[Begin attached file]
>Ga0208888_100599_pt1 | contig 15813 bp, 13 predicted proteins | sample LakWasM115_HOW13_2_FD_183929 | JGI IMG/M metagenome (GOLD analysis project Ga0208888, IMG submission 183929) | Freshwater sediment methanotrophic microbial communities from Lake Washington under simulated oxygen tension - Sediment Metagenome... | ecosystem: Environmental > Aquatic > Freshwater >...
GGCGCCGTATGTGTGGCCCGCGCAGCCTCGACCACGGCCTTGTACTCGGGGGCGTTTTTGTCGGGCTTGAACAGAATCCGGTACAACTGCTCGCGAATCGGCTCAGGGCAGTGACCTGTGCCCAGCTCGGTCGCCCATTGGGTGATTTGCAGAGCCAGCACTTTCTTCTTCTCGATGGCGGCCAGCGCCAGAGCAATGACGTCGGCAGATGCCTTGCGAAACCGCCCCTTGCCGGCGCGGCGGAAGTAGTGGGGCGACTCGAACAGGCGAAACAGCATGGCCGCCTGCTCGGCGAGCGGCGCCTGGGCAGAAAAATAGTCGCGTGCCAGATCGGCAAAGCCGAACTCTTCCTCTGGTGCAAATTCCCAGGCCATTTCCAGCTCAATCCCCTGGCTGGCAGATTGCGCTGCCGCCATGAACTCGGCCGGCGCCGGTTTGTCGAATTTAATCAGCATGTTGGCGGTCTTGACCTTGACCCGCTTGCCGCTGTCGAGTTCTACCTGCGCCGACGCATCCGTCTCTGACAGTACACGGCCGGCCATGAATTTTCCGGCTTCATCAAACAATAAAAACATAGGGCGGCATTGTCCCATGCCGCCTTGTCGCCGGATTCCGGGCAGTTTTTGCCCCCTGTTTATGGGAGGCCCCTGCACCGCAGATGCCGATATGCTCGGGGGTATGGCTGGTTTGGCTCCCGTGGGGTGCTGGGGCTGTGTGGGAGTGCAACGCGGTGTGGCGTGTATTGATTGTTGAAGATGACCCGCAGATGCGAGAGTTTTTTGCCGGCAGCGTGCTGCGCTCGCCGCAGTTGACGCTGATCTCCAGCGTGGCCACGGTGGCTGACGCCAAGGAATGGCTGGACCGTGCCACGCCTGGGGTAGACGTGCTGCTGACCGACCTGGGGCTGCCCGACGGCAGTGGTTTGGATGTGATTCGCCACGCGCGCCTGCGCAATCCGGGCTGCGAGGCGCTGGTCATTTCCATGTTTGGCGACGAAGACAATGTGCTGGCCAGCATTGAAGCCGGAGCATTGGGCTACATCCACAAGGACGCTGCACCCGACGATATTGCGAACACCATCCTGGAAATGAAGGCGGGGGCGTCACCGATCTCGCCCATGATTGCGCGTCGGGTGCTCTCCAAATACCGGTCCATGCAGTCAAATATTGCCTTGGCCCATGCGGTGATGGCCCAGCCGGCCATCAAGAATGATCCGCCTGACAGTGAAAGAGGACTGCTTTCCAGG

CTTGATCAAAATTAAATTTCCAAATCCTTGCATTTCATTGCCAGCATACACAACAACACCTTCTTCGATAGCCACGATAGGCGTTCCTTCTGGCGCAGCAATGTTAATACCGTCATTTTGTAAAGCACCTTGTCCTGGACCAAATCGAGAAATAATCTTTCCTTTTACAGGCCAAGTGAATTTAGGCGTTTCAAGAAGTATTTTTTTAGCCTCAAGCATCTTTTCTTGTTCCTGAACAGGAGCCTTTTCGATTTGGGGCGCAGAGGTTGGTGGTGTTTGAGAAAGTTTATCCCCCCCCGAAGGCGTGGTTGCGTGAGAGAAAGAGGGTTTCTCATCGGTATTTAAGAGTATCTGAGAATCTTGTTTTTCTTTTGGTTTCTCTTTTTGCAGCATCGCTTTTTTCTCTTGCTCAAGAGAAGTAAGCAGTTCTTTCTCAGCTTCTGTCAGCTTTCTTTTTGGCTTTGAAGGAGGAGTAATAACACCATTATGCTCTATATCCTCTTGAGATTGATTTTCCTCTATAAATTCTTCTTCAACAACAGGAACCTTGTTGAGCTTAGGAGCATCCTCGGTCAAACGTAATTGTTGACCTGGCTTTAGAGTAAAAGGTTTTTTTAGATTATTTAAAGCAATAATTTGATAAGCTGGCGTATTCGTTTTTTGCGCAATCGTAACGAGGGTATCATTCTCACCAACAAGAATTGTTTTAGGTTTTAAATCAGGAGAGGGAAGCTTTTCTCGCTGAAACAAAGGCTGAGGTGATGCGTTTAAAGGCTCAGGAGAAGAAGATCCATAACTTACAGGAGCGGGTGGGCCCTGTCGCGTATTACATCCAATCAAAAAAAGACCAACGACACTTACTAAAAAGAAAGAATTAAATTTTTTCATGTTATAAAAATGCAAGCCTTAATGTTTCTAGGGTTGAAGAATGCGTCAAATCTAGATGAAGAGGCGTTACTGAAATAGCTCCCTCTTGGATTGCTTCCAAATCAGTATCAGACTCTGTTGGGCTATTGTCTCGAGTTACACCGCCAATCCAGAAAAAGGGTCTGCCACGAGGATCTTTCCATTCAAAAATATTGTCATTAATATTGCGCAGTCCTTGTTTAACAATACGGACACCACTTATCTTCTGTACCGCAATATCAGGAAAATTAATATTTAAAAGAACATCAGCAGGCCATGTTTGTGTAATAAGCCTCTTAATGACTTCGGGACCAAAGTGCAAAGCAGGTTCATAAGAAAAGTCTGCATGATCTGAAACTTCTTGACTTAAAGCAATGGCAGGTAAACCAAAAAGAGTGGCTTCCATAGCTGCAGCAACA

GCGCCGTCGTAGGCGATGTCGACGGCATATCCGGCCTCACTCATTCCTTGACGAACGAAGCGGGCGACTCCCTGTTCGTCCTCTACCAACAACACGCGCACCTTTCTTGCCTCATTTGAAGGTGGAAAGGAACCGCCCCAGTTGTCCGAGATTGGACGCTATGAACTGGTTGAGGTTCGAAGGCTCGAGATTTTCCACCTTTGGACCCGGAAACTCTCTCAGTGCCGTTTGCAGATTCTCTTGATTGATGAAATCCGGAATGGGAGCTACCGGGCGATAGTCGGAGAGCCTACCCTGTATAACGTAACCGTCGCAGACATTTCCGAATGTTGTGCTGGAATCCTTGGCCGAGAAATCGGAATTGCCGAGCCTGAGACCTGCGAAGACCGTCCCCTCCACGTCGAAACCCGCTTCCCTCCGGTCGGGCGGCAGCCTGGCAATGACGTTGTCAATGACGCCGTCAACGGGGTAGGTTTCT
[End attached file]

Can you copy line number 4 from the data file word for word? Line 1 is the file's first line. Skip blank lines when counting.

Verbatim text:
GCGCCGTCGTAGGCGATGTCGACGGCATATCCGGCCTCACTCATTCCTTGACGAACGAAGCGGGCGACTCCCTGTTCGTCCTCTACCAACAACACGCGCACCTTTCTTGCCTCATTTGAAGGTGGAAAGGAACCGCCCCAGTTGTCCGAGATTGGACGCTATGAACTGGTTGAGGTTCGAAGGCTCGAGATTTTCCACCTTTGGACCCGGAAACTCTCTCAGTGCCGTTTGCAGATTCTCTTGATTGATGAAATCCGGAATGGGAGCTACCGGGCGATAGTCGGAGAGCCTACCCTGTATAACGTAACCGTCGCAGACATTTCCGAATGTTGTGCTGGAATCCTTGGCCGAGAAATCGGAATTGCCGAGCCTGAGACCTGCGAAGACCGTCCCCTCCACGTCGAAACCCGCTTCCCTCCGGTCGGGCGGCAGCCTGGCAATGACGTTGTCAATGACGCCGTCAACGGGGTAGGTTTCT